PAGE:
Grand vision for Liberty State Park rapidly gains ground
TOM JOHNSON, ENERGY/ENVIRONMENT WRITER | JUNE 17, 2022 | ENERGY & ENVIRONMENT
But concerns over privatization linger as lawmakers agree to improvements, $250 million appropriation
Credit: (AP Photo/Mark Lennihan)
Tall grasses at Liberty State Park with New York City in the background
A fast-tracked bill focusing on improvements to Liberty State Park won relatively quick approval from a key legislative committee Thursday, but not without some changes that might discourage large-scale commercialization of New Jersey’s most popular park.
The legislation (S-2107) was approved unanimously by the Senate Environment and Energy Committee. However, Thursday’s vote failed to address perhaps the biggest concern critics have — ensuring Caven Point, a 30-acre tract of Hudson River waterfront and a migratory bird habitat would be preserved.
Sponsored by the entire Senate delegation from Hudson County and introduced less than two weeks ago, the bill appears likely to win final approval by the end of June, when the Legislature recesses for its summer break. It still needs to clear the Senate Budget Committee and the Assembly, no easy task given the legislation includes a $250 million appropriation out of the general fund.
The Liberty State jewel
The measure is the latest in a long line of proposals, all defeated in the past, to envision privatization of parts of the 1,200-acre park. With its inspiring views of the Hudson River, Statue of Liberty and Manhattan skyline, Liberty State is widely considered the jewel of the state park system. The never-built commercial facilities once planned for the park included a waterpark, racetrack and amusement park.
Sen. Brian Stack (D-Hudson), the bill’s sponsor, said the measure is aimed at helping the park reach its full potential. “The reality today is the park does not serve a lot of people,’’ he told the committee, noting the bill could increase transportation access the public, especially those without a car.
“This legislation is the next step to making the park great,’’ Stack said. If passed into law, the bill could help reduce flooding and protect the park from the impacts of climate change and sea level rise while providing the money to create more fields for soccer, football and baseball, as well as more nature trails.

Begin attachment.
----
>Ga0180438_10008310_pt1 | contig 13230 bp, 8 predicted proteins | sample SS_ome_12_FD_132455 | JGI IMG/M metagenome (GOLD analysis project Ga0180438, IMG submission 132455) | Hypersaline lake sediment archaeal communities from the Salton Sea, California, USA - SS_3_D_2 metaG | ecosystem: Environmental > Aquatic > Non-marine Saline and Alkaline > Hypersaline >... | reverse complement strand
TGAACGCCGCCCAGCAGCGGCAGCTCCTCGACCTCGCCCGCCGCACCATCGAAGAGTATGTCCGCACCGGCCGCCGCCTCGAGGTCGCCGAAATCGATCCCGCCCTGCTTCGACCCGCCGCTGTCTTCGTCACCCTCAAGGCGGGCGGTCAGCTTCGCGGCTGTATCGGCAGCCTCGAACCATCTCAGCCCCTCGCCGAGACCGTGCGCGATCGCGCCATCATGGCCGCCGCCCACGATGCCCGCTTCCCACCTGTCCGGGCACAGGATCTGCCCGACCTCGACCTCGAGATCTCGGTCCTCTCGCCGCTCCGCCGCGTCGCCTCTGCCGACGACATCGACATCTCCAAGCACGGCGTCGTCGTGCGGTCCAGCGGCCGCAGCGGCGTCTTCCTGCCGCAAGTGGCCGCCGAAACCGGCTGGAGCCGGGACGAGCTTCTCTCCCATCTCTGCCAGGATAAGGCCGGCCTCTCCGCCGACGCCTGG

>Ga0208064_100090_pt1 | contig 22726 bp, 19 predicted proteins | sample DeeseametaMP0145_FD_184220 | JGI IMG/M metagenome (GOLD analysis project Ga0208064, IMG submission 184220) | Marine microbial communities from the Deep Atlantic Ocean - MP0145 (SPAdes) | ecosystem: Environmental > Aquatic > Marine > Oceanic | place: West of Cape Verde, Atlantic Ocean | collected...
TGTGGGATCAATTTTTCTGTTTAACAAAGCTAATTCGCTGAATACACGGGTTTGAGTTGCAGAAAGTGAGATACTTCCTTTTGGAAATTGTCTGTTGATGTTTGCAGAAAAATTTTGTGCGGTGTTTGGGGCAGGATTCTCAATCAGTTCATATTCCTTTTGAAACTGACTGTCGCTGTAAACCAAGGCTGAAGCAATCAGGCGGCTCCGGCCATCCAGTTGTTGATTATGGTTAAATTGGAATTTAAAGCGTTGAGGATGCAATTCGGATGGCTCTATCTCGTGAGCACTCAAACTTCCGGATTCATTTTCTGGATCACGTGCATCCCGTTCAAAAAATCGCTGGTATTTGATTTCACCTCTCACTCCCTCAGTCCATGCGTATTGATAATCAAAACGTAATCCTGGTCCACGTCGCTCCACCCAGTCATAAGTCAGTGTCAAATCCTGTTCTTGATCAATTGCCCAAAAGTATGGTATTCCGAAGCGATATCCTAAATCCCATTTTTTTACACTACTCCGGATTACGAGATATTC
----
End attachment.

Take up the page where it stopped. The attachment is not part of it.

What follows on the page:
What $250M buys
The committee also heard from an architect who had prepared an outline of what improvements the $250 million bring to the park — up to nine new recreational sports fields; a community center; two amphitheaters, including one seating 5,000 people; and an Olympic-sized pool and swimming facility.
Most of those options were backed by supporters of the bill, who include two local sports legends — former basketball coach and Hall of Fame member Bob Hurley and Jerry Walker, a former star at Seton Hall University. Both are strong advocates for increasing recreational facilities in the park.
“There is just not enough things (for kids) to do in the park,’’ said Hurley, who coached nationally ranked teams at now closed St. Anthony’s High School in Jersey City. “The park is underutilized.’’
Another 500 acres would be set aside for nature trails and for protection of biological habitats, according to the architect, Alan Mountjoy. The proposal would mirror some, but not all, of the recommendations already drafted by the state Department of Environmental Protection.
“This is a framework for a world-class park,’’ Mountjoy said.
A casino for Liberty State Park?
Sen. Richard Codey (D-Essex) noted that New York is already contemplating opening two new casinos in New York City and questioned why the plan did not include the possibility for a casino somewhere near the park. “You should consider the possibility of a casino coming is a reality,’’ Codey said.
Mountjoy said it never came up in discussion with the public and other stakeholders. One of the amendments adopted by the committee discounted any possibility of a casino in the park. Voters in 2016 overwhelmingly rejected a constitutional amendment that would have allowed a casino in north Jersey.
To some degree, park advocates said they supported many of the recreational initiatives proposed in the bill. Greg Remaud of NY/NJ Baykeeper said he was very hopeful a compromise could be reached, adding he thought advocates could support as much as 90% of what is envisioned.
Hands off Caven Point
“Take Caven Point off the table,’’ said Remaud, a point also made by other conservation groups throughout the day.
But Sen. Bob Smith, a Democrat from Middlesex County and chairman of the committee, refused to do so. He argued such an amendment would be stepping on the executive branch’s prerogatives.
Others said they hoped to change that stance as the bill moves through the Legislature, although the amendment removing a mandate for the DEP to consider revenue-raising options has loopholes.
“Right now, the elephant in the room is still Caven Point,’’ said Doug O’Malley, director of Environment New Jersey.
Anjuli Ramos-Busot, the director of the New Jersey chapter of the Sierra Club, said she is still hopeful of winning more changes as the bill heads through the legislative process, a point echoed by other environmental groups.
“It is a good first step,’’ said Ed Potosnak, executive director of the New Jersey League of Conservation Voters. “We need to keep on working.’’